You spend a third of your life in bed. How often do you really clean it—all the way down to the mattress? Chances are, not enough. Maybe you think that with a mattress pad and a sheet, it’s not really dirty (wrong). Or that that you need a professional cleaner or harsh chemicals (no, and nope). Here’s the good news: Cleaning your mattress is easier than you think.
Why clean your mattress?
Let’s face it, ignorance is bliss. But start doing a little research into what really lurks under the covers and you’ll never sleep again. So before we get to how to clean a mattress, let’s go over the “Why.” Here’s what you’re up against when you settle into bed.
- Mites: You’re not alone at night. Even if you sleep solo, or are the biggest neat freak in the world, you share your bed with hundreds of mites. These minuscule creatures thrive in warm, moist conditions, and feast on dead skin cells. Your reward? A raft of allergens left behind in their waste matter. Mites are a problem if you’re allergic to them, which about a third of us are.
- Dead skin cells: According to Dyson, we slough off about 28 grams per month.
- Sweat and other bodily fluids.
- Dust and daily dirt.
Fortunately, eradicating all these “invasives” is not as labor intensive as you might think.
How to clean a mattress
Most experts recommend cleaning your mattress at least twice a year to get rid of the dirt and allergens outlined above. If you’re in the habit of flipping your mattress, this would also be a good time give it a thorough wash. Here’s how.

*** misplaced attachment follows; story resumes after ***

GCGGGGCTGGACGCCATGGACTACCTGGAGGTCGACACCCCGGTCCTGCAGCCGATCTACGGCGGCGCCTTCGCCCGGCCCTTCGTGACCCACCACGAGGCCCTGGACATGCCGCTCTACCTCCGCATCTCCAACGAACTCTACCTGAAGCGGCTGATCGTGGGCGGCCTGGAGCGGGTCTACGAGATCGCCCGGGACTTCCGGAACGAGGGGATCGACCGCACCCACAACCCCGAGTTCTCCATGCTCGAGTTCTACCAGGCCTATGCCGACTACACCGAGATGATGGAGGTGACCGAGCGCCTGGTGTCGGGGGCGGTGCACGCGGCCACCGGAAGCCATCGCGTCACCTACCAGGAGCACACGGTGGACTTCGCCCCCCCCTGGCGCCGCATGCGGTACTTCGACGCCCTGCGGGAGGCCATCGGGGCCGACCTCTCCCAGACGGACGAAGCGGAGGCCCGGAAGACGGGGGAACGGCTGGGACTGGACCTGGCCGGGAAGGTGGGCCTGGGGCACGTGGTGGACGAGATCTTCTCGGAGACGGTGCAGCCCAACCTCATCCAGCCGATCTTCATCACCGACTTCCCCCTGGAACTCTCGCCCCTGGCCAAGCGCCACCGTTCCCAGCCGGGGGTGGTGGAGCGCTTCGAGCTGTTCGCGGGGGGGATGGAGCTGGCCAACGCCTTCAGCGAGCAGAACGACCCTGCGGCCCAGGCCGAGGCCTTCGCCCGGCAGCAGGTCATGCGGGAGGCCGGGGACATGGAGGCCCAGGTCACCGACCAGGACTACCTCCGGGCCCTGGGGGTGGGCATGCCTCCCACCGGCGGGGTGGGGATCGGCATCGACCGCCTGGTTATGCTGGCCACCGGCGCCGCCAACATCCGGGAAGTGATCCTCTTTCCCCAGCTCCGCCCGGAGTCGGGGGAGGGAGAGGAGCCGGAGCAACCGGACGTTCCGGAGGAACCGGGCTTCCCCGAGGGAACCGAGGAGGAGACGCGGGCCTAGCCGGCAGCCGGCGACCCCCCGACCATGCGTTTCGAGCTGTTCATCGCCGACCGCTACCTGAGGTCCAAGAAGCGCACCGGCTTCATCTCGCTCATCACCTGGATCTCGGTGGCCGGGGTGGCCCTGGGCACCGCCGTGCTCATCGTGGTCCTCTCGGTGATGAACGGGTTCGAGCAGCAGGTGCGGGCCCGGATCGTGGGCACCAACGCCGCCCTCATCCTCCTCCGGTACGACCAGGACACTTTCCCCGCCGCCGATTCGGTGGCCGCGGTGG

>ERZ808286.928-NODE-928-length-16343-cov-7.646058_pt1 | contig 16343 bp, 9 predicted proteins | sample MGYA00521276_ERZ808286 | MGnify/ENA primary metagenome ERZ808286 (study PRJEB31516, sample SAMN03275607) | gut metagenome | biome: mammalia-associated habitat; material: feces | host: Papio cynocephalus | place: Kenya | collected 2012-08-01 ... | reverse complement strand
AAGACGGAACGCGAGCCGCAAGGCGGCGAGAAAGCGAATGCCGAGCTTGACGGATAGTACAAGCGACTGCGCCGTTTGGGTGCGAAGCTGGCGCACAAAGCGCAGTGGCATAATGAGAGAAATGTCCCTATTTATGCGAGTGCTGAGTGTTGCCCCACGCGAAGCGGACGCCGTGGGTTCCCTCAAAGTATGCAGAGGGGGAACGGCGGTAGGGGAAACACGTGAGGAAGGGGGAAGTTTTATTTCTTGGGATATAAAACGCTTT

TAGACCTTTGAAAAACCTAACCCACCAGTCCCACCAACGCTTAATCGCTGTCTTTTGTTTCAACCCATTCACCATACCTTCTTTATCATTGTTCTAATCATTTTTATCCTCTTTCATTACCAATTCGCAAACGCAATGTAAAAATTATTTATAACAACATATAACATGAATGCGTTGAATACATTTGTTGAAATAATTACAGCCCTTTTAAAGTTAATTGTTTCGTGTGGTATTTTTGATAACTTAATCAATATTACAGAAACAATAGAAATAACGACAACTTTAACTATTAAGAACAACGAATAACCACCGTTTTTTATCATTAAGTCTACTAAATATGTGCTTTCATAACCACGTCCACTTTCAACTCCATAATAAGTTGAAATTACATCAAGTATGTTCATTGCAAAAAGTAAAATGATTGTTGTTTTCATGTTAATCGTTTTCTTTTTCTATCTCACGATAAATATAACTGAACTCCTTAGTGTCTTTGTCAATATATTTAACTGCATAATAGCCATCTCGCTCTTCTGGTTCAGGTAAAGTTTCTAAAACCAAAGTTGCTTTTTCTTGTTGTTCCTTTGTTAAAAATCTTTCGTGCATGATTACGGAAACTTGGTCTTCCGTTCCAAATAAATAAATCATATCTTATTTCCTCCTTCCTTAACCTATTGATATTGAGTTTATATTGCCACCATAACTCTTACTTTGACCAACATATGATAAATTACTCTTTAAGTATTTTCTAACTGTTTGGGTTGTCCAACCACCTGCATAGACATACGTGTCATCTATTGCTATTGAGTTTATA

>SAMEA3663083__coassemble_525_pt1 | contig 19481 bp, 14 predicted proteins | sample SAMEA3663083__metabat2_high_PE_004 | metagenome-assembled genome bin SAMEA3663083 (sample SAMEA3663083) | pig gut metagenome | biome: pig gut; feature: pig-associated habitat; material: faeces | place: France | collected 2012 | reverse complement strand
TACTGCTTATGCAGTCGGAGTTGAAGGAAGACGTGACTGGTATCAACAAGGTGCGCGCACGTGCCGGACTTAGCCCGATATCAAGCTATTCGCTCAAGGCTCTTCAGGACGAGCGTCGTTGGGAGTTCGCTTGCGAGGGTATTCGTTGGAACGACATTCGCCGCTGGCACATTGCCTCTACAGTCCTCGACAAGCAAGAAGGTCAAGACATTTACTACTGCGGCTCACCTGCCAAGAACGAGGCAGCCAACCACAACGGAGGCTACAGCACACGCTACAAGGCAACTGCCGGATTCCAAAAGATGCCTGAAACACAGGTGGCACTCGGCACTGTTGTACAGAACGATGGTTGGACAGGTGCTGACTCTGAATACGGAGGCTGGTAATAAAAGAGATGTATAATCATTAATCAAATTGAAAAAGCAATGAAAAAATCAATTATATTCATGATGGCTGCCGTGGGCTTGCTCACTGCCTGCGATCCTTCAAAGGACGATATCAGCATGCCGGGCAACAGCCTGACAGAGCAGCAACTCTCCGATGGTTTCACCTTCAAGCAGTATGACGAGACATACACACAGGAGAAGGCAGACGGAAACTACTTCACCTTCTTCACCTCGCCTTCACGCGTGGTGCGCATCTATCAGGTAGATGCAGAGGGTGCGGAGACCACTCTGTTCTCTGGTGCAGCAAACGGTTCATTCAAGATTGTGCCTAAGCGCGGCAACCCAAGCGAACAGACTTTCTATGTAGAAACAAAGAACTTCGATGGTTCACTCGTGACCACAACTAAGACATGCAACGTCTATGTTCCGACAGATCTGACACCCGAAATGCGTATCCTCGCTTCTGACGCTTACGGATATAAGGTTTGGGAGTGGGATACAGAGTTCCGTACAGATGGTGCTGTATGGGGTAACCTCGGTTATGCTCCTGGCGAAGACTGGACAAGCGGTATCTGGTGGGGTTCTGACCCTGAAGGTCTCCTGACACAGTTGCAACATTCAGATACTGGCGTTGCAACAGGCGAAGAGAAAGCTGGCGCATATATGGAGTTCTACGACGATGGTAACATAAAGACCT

1. Strip the bed and wash all bedding
Take this opportunity to deep clean all your bedding. Remove everything from the bed, including the mattress pad and/or cover, and give it a good wash. Use a mild detergent in the hottest water recommended by the manufacturer. Wash your sheets, pillows, comforters, and duvets, too. (See: Domestic Science: How to Wash a Pillow and How to Clean Woolen Blankets, 5 Expert Tips.) For white cottons, bleach will kill mites (or try hydrogen peroxide as a more environmentally friendly option). Drying at a high temperature will kill more mites, but again, always check the care label.
Switch your vacuum to the highest suction setting possible. Then, using the upholstery attachment, thoroughly vacuum the mattress including the sides. Be sure to work your way into any nooks and crannies. Dyson also makes a super high-suction vacuum especially for mattress, which according to a Consumer Reports test, picked up two grams more mites and other materials than a regular vacuum.
3. Spot Clean
There’s no delicate way to say it, most mattress stains are organic, so use an enzyme cleaner or a 50/50 mix of hydrogen peroxide and baking soda to spot clean your mattress. Using as little liquid as possible (since moisture breeds mildew), dab or spray a bit of your cleaner onto a clean cloth or sponge and work at the stain. Thoroughly dry any spot-treated areas before making the bed.
Deodorize your mattress by covering it in a generous layer of baking soda. Leave in at least 30 minutes. Longer, several hours or more, is even better. Vacuum again to get rid of the baking soda.
Now that you’ve gone through the trouble of cleaning your mattress, consider buying a cover to protect it from dust, stains, and mites.
For more cleaning tips, see: